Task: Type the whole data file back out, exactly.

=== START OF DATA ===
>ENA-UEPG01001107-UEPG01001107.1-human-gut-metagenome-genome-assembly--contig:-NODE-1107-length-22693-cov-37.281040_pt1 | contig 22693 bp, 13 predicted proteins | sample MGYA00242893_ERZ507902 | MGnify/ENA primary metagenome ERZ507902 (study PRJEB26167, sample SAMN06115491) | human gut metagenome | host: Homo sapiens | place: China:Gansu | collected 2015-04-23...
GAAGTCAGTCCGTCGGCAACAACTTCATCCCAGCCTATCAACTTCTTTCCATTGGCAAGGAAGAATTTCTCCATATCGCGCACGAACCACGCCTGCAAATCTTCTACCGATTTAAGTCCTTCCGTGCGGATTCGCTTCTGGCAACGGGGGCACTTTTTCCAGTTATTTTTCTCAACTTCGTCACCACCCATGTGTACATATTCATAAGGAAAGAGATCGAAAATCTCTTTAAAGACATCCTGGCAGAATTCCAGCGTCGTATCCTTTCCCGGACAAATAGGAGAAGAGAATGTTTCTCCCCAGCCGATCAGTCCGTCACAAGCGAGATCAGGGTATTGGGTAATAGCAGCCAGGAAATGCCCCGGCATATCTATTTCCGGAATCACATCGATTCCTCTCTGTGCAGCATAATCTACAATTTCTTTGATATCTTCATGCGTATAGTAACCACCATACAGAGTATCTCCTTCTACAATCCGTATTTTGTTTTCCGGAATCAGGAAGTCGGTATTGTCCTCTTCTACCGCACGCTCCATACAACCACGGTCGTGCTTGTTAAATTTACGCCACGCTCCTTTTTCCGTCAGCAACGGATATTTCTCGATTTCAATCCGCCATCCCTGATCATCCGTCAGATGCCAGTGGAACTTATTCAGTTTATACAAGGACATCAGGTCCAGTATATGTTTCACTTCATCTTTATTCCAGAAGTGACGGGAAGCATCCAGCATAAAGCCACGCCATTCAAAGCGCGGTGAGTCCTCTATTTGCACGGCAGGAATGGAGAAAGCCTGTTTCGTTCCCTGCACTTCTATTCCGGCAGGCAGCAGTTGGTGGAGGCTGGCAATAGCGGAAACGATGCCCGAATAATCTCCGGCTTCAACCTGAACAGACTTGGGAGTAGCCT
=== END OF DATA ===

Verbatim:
>ENA-UEPG01001107-UEPG01001107.1-human-gut-metagenome-genome-assembly--contig:-NODE-1107-length-22693-cov-37.281040_pt1 | contig 22693 bp, 13 predicted proteins | sample MGYA00242893_ERZ507902 | MGnify/ENA primary metagenome ERZ507902 (study PRJEB26167, sample SAMN06115491) | human gut metagenome | host: Homo sapiens | place: China:Gansu | collected 2015-04-23...
GAAGTCAGTCCGTCGGCAACAACTTCATCCCAGCCTATCAACTTCTTTCCATTGGCAAGGAAGAATTTCTCCATATCGCGCACGAACCACGCCTGCAAATCTTCTACCGATTTAAGTCCTTCCGTGCGGATTCGCTTCTGGCAACGGGGGCACTTTTTCCAGTTATTTTTCTCAACTTCGTCACCACCCATGTGTACATATTCATAAGGAAAGAGATCGAAAATCTCTTTAAAGACATCCTGGCAGAATTCCAGCGTCGTATCCTTTCCCGGACAAATAGGAGAAGAGAATGTTTCTCCCCAGCCGATCAGTCCGTCACAAGCGAGATCAGGGTATTGGGTAATAGCAGCCAGGAAATGCCCCGGCATATCTATTTCCGGAATCACATCGATTCCTCTCTGTGCAGCATAATCTACAATTTCTTTGATATCTTCATGCGTATAGTAACCACCATACAGAGTATCTCCTTCTACAATCCGTATTTTGTTTTCCGGAATCAGGAAGTCGGTATTGTCCTCTTCTACCGCACGCTCCATACAACCACGGTCGTGCTTGTTAAATTTACGCCACGCTCCTTTTTCCGTCAGCAACGGATATTTCTCGATTTCAATCCGCCATCCCTGATCATCCGTCAGATGCCAGTGGAACTTATTCAGTTTATACAAGGACATCAGGTCCAGTATATGTTTCACTTCATCTTTATTCCAGAAGTGACGGGAAGCATCCAGCATAAAGCCACGCCATTCAAAGCGCGGTGAGTCCTCTATTTGCACGGCAGGAATGGAGAAAGCCTGTTTCGTTCCCTGCACTTCTATTCCGGCAGGCAGCAGTTGGTGGAGGCTGGCAATAGCGGAAACGATGCCCGAATAATCTCCGGCTTCAACCTGAACAGACTTGGGAGTAGCCT